Saudi women will attend a football match in Jeddah later on Friday, in a first for the kingdom.
The country’s top sports authority said family tickets were on sale for Friday and Saturday fixtures in the cities of Jeddah and Riyadh, allowing women to attend league games in separate stands. The development is the latest in a series of reforms in the conservative kingdom spearheaded by its crown prince.
The general sports authority said it had prepared three stadiums to receive women and families and the rest of the country’s football fields would follow by the beginning of the next sporting season.
Stadiums will also have separate cafes and prayer rooms for women.
Al-Ittihad, one of the country’s top football clubs, is scheduled to play in a derby game before mixed spectators on Saturday. It welcomed the move and tweeted a banner featuring a Saudi woman whose face is painted in the golden colours of the club.
“Ittihad fans, male and female, are the support of this club, and success is not complete without them coming together to serve this historic entity,” the club tweeted. “With you, the scene is complete.”
Social media users tweeted pictures of a sign showing designated entrances for women at the King Abdullah Sports City stadium in Jeddah, where Friday’s game is being played.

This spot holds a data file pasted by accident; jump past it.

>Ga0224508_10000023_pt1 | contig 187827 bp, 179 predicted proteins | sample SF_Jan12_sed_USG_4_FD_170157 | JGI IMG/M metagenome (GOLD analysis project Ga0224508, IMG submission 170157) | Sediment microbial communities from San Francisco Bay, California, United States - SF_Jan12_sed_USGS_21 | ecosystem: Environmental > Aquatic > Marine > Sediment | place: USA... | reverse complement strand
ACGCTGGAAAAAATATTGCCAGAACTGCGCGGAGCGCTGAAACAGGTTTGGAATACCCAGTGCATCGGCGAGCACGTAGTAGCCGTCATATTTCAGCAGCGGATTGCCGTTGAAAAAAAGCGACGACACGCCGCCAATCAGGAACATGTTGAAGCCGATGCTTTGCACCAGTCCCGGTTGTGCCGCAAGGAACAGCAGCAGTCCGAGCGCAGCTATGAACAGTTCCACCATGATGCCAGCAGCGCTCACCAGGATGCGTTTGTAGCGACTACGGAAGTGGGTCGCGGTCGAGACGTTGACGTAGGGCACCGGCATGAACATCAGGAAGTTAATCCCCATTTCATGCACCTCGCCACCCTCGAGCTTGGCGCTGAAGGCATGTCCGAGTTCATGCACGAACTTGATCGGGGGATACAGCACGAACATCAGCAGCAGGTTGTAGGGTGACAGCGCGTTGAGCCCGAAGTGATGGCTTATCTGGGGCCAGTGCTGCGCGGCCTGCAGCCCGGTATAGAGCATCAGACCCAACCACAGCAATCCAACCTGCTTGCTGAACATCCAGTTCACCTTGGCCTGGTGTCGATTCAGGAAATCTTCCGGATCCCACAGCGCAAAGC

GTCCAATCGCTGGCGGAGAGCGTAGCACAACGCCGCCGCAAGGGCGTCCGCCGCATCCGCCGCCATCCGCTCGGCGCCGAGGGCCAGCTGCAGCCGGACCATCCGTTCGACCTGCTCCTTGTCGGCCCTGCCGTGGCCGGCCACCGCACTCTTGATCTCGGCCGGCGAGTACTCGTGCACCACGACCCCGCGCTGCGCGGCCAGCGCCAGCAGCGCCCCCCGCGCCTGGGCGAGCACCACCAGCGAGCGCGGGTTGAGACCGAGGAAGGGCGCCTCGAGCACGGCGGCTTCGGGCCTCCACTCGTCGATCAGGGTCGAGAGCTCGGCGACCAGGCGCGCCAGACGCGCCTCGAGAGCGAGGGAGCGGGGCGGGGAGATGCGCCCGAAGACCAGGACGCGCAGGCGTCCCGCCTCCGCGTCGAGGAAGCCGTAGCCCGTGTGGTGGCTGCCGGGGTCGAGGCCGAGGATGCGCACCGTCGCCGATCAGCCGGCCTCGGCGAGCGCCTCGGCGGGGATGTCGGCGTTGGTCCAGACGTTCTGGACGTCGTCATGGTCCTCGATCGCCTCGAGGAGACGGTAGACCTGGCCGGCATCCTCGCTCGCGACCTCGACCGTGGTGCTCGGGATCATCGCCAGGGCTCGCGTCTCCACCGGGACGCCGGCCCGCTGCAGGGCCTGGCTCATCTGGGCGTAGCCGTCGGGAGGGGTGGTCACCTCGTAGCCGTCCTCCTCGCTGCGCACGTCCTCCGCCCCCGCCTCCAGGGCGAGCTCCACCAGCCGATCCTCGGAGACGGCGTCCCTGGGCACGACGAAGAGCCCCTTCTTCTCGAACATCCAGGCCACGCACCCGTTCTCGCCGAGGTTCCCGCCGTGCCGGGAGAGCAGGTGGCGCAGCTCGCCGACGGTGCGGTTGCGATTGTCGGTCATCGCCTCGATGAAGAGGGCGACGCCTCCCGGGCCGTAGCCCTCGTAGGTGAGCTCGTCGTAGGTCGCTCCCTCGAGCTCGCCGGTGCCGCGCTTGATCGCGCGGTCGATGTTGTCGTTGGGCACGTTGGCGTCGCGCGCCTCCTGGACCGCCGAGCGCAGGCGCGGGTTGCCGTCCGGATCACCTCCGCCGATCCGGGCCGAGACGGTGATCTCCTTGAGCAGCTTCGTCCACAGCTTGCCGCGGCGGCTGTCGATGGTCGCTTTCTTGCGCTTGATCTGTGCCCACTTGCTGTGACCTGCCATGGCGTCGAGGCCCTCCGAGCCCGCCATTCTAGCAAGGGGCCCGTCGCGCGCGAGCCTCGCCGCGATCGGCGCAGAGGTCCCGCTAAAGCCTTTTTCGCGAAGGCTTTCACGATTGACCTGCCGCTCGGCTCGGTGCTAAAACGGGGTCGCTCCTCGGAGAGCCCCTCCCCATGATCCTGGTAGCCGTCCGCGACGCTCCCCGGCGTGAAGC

The move to open up stadiums to women for the first time was announced last October. A third stadium in the city of Dammam will also be prepared for families.
“The general sports authority has provided everything that would create an attractive sports environment for families and provide everything needed to ensure their privacy,” the country’s sports governing body said in a statement.
On Thursday women flocked to Le Mall in Jeddah to view the kingdom’s first car exhibition aimed at them, a few months after King Salman issued a decree granting them the right to drive from June 2018 – a move opposed by hardline clerics.
The exhibition focused on fuel-efficient cars and provided a team of saleswomen to help their new customer base. The showroom carried signs emblazoned with the slogan “Drive and Shop”, a play on words in Arabic, using the female form of the verbs.
The driving and football developments are the latest in a series of social reforms ordered by the crown prince, Mohammed bin Salman, who wields extraordinary power. Last year he pledged to modernise the kingdom and to scale back the power of its ultraconservative clerics, returning Saudi Arabia to what he described as “moderate Islam”.
Saudi women still require a legal guardian for many matters, and years of oppression and appeasement of the top clerics have widened the gender gap and held women back from participating in the workforce and public life.